If you have a fish tank, you know how important it is to remember to feed your fish.  Often in our busy, hectic lifestyles, we can forget to do simple tasks, such as dropping in a few flakes or pellets of fish food to take care of our pet fish.  It often isn’t intentional, but can easily happen due to oversight.  Compounding this problem in households with multiple people is the question of whether someone else has fed the fish that day.  If you add in small children, it is easy to overfeed a pet fish.  The solution to these issues is a simple Fish Feeding Tracker!

Designing and building a device to track the feeding of a fish is a relatively easy task.  We set out to make a device that was capable of the following functions:

  • It must know the current date and time, and have a clear indication of whether the fish has been fed that particular day;
  • It should have the ability to notify someone if the fish has not been fed by a specific time;
  • Multiple reminders of a missed feeding would be helpful in case the first reminder is missed;
  • It should be simple to operate for adults and children; and
  • A camera to see the fish tank remotely is an optional, but nice feature.

The device chosen to implement this task was a Raspberry Pi 3, Model B.  Using the Raspbian Linux operating system and Python, a simple script can be written to accomplish all of the above objectives.  The Raspberry Pi can also host a web server and allows a camera to be connected, which enables remote viewing of the fish tank.  Finally, a custom enclosure can be made from acrylic, which keeps the Raspberry Pi safe from accidental water spills near the fish tank.

A 16 x 4 character LCD display can be used to show the feeding status, and if one is selected with an RGB backlight, the color of the LCD can also be chosen to visually indicate the feeding status from a distance.  In our case, a red display indicates the fish has not been fed that day, while a green display indicates a feeding has occurred.

To record that the fish has been fed that day, a simple normally-open pushbutton switch can be used.  When the switch is pressed (or closed), the Raspberry Pi can detect that a feeding has taken place, and log the date and time of the feeding.  To make the status even more evident, and to match the RGB background of the LCD display, an RGB-illumiated push-button switch can be used and programmed to match the color of the LCD display.  To those younger fish-feeders (children), this reinforces the fed or not-yet-fed status.  This makes it incredibly simple – just feed the fish and push the button.  It could also be taken a step further, to detect the lifting of the food container from a pressure-sensitive pad (or in the case of a fish food contain with a conductive-metal bottom, a conductive circuit could be used to sense the container removal).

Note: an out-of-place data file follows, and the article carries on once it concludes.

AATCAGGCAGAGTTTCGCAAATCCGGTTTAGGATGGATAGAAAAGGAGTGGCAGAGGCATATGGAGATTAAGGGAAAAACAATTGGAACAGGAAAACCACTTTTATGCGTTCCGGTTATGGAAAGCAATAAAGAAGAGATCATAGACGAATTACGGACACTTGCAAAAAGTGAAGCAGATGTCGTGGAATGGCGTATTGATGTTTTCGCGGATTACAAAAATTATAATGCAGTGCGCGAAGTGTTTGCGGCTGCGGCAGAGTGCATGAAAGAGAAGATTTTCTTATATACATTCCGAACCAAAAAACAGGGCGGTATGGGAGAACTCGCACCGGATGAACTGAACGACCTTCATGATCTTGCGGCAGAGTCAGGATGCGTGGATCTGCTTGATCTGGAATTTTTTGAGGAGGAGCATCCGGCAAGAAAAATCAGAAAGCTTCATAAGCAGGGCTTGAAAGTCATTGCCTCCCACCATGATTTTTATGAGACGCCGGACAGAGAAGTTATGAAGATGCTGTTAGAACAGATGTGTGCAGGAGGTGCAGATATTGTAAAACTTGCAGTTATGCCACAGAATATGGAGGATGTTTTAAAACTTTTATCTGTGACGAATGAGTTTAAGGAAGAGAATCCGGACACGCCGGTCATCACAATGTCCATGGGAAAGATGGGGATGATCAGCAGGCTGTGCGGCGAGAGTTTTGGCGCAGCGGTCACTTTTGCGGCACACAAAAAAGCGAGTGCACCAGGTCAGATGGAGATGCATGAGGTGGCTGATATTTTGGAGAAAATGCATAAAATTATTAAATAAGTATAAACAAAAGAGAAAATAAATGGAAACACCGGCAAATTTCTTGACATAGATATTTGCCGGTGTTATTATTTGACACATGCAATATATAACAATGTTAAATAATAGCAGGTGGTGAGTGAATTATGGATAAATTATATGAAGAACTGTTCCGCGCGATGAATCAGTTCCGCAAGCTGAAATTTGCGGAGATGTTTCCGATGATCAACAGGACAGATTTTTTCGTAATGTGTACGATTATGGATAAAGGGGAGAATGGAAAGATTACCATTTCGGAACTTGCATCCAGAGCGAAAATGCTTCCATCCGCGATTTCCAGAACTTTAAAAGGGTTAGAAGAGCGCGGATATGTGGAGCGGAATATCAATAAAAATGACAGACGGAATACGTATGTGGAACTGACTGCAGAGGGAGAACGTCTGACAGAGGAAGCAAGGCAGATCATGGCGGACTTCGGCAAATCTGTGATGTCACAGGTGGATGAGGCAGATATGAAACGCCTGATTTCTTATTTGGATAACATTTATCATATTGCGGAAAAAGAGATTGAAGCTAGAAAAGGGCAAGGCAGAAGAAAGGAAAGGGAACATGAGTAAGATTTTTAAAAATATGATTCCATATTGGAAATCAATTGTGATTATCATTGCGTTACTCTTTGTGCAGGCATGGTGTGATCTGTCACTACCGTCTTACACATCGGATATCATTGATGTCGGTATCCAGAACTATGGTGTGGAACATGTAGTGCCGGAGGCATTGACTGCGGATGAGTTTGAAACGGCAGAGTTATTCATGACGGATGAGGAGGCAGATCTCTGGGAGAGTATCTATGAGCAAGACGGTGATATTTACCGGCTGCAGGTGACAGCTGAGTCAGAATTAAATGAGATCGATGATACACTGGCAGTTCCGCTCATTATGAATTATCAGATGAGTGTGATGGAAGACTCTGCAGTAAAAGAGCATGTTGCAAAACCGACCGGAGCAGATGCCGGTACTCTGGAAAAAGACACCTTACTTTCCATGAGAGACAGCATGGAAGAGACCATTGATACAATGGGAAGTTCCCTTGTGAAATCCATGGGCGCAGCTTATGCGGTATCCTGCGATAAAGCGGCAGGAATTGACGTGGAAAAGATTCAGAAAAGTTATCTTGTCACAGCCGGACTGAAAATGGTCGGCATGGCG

The software chosen to allow remote viewing of the tank using a Raspberry Pi-compatible video camera was RPi Cam Control.  The nice thing about this software is that it allows customization.  You can add a username and password to be able to view the camera, and you can set operational times during the day.  The camera for this project was a wide-angle Raspberry Pi camera that was mounted on a tall piece of acrylic sticking out of the top of the box, to position it closer to the center of the tank.  The distance from the Raspberry Pi was limited due to the camera’s cable length.

I originally set up the code to send feeding reminders and status updates via a special email address using my cell phone number, which my cell phone carrier allows and then converts to a text message.  However, after my cell phone provider changed, the code was modified to simply send a regular email instead.  If the fish has not been fed by a specific time each day, a reminder email is sent.  Then two more reminders are sent, each a half hour later than the last.  Finally, as soon as the fish has been fed, an email is generated which indicates there was a successful feeding that day.  This is useful if children feed the fish when you are not available.

An acrylic enclosure was made with a modified box design from makeabox.io.  Slots were added for the Raspberry Pi power cord, the camera cable and camera mount, and an access slot to remove the micro SD card for programming.  The acrylic was laser cut and glued together with acrylic cement.

The dates and times of the feedings are logged to the Raspberry Pi micro SD card so you can view the feeding status at a later date, if so inclined.

Here is a copy of the code created for this project.  Enjoy, and make something fun!

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